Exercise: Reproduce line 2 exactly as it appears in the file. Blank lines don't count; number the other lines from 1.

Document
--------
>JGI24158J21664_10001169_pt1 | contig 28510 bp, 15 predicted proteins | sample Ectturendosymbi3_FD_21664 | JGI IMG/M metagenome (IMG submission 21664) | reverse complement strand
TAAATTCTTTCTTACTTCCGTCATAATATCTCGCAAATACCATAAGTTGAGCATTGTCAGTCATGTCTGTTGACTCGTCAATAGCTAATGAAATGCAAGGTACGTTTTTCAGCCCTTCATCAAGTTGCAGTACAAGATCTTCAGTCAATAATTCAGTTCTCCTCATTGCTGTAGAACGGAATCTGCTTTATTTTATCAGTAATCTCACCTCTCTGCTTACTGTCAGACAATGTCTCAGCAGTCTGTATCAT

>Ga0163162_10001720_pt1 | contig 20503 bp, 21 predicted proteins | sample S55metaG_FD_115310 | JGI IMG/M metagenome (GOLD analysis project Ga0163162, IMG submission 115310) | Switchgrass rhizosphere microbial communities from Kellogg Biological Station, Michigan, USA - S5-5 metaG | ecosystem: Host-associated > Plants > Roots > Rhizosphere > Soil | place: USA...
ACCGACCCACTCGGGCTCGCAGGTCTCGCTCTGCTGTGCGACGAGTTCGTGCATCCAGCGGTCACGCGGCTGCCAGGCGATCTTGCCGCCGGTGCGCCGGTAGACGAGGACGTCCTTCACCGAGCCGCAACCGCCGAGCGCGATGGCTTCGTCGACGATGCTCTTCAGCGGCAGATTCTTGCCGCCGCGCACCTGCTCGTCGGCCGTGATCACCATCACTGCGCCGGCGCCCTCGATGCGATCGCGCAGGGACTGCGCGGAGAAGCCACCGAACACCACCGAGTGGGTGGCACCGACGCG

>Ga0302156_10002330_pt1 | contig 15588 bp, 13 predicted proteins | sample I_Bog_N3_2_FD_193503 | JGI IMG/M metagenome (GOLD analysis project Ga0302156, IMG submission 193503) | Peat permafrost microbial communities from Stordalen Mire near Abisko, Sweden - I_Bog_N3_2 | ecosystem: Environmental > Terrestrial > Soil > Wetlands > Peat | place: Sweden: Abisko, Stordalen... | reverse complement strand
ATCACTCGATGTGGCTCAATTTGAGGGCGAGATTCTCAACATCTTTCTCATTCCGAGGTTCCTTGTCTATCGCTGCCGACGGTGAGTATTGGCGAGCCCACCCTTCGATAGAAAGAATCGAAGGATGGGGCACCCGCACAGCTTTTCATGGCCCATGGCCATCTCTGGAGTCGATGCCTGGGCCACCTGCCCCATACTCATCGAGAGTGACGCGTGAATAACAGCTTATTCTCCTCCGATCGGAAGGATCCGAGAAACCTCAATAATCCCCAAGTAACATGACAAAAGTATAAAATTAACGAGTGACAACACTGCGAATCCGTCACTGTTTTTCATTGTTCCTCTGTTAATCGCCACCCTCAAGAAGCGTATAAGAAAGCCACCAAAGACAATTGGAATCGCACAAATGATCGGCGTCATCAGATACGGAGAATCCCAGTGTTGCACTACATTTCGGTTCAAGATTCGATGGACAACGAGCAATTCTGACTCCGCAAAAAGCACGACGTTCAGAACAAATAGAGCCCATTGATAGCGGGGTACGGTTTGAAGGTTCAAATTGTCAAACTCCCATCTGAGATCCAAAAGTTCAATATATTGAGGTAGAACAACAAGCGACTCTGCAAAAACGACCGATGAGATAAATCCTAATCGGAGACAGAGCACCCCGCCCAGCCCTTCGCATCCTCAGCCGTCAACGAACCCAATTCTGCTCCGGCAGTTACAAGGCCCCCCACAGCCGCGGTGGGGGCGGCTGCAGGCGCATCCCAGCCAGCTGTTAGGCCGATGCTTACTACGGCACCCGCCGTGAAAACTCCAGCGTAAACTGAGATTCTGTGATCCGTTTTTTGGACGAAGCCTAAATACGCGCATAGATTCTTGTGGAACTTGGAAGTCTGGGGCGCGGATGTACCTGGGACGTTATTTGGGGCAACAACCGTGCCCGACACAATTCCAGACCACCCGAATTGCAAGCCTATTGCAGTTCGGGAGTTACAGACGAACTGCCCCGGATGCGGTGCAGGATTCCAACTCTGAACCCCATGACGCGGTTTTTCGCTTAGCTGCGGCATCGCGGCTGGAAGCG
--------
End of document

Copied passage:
TAAATTCTTTCTTACTTCCGTCATAATATCTCGCAAATACCATAAGTTGAGCATTGTCAGTCATGTCTGTTGACTCGTCAATAGCTAATGAAATGCAAGGTACGTTTTTCAGCCCTTCATCAAGTTGCAGTACAAGATCTTCAGTCAATAATTCAGTTCTCCTCATTGCTGTAGAACGGAATCTGCTTTATTTTATCAGTAATCTCACCTCTCTGCTTACTGTCAGACAATGTCTCAGCAGTCTGTATCAT